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Tenant (Tenancy) In Common Interest

A Tenant in Common (TIC) interest refers to a specific type of ownership interest in real estate. In a Tenants in Common arrangement, two or more individuals jointly own a property, and each holds a separate and undivided interest in the entire property. This type of ownership is prevalent in the real estate industry, particularly in commercial real estate and investment properties.

When referencing a Tenant (Tenancy) In Common Interest, it relates to the percentage or portion of the property that each tenant (owner) individually owns. Here’s a breakdown of some key aspects:

  1. Undivided Interest: Each tenant owns an undivided interest in the property, meaning they have a right to the use and enjoyment of the entire property, regardless of the size of their ownership interest.
  2. Separate Titles: Each tenant in common holds a separate legal title for their interest in the property. They can sell, mortgage, or transfer their interest without the consent of the other tenants.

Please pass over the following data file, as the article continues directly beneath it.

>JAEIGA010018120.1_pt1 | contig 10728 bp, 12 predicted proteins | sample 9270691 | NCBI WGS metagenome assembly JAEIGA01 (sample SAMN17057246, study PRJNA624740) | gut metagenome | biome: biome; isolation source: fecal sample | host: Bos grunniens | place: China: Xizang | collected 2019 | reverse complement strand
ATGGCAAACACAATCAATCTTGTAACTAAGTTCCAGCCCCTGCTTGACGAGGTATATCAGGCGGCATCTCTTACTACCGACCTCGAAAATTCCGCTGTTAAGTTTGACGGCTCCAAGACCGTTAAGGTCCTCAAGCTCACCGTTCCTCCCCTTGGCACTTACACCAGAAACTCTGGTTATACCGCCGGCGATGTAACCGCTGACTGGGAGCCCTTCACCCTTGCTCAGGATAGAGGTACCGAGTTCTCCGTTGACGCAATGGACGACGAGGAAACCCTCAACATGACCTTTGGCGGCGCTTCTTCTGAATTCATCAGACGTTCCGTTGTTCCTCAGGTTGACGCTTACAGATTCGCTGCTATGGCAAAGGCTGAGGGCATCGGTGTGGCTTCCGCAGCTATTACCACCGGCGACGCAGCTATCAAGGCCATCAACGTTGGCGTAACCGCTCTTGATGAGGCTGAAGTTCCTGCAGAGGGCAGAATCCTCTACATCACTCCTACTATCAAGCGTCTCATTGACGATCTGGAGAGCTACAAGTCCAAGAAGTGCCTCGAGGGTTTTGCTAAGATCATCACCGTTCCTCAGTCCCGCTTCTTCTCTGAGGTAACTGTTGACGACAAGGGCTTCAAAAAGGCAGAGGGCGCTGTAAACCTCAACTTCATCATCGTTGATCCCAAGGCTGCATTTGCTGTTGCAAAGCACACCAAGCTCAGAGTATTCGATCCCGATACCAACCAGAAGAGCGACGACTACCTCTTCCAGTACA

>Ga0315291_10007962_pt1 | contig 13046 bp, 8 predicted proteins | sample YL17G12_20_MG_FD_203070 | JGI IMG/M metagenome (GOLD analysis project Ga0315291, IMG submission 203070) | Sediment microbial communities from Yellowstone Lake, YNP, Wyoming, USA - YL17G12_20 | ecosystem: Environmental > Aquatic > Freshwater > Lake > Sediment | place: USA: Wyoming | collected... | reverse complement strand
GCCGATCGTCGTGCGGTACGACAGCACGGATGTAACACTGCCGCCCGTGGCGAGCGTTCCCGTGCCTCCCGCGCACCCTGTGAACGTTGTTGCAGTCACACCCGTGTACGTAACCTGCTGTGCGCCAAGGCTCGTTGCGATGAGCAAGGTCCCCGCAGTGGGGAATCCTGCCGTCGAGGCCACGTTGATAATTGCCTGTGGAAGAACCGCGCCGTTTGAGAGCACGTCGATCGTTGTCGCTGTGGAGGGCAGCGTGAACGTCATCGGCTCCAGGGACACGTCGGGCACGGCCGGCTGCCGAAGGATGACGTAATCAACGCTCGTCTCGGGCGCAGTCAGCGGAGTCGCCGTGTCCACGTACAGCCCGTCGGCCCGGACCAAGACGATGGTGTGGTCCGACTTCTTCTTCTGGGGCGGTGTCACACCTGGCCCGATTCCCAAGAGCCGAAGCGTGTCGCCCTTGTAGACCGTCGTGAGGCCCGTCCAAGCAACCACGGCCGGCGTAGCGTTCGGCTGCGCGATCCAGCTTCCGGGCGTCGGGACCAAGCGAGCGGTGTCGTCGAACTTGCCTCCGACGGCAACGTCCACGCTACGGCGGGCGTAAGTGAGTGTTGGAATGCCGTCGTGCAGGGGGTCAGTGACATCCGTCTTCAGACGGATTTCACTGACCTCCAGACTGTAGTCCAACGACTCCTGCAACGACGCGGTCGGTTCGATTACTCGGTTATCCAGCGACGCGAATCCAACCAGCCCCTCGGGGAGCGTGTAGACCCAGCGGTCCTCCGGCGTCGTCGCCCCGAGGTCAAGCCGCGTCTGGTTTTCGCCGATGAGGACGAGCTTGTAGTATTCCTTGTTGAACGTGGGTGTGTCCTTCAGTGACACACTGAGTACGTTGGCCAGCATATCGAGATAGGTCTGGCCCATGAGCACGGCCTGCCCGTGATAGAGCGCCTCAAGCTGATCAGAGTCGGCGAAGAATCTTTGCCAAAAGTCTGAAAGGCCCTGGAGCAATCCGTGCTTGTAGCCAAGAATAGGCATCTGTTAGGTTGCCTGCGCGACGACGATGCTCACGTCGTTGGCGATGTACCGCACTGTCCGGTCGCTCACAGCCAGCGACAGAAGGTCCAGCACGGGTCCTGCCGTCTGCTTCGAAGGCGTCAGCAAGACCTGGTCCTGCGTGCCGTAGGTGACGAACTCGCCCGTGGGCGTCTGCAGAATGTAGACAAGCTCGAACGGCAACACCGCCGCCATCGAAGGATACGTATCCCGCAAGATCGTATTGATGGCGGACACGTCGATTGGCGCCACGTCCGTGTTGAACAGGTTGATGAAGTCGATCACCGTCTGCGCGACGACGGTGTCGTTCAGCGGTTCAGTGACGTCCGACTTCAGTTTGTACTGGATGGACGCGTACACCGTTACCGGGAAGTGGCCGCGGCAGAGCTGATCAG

3. No Right of Survivorship: In a TIC arrangement, there is no right of survivorship. If a tenant in common dies, their interest in the property passes to their heirs or as directed by their will, not necessarily to the other tenants.
  4. Flexibility: Tenants in common can own different percentages of the property. For example, one could own 25%, another 50%, and another 25%.
  5. Shared Responsibilities: All tenants in common share the responsibilities of the property, such as maintenance, taxes, and mortgage payments, usually in proportion to their ownership interests.
  6. Use in Commercial Real Estate: TIC interests are often used in commercial real estate transactions where investors seek to jointly own and manage a commercial property.

Application in the Industry

In the Tenants in Common industry, the concept is widely applied in various investment structures, allowing investors to pool resources to acquire larger, more lucrative properties. It also enables investors to diversify their investment portfolios by owning a portion of multiple properties. Real estate companies and investment firms often facilitate TIC investments, managing the properties and navigating the complexities of co-ownership on behalf of the investors.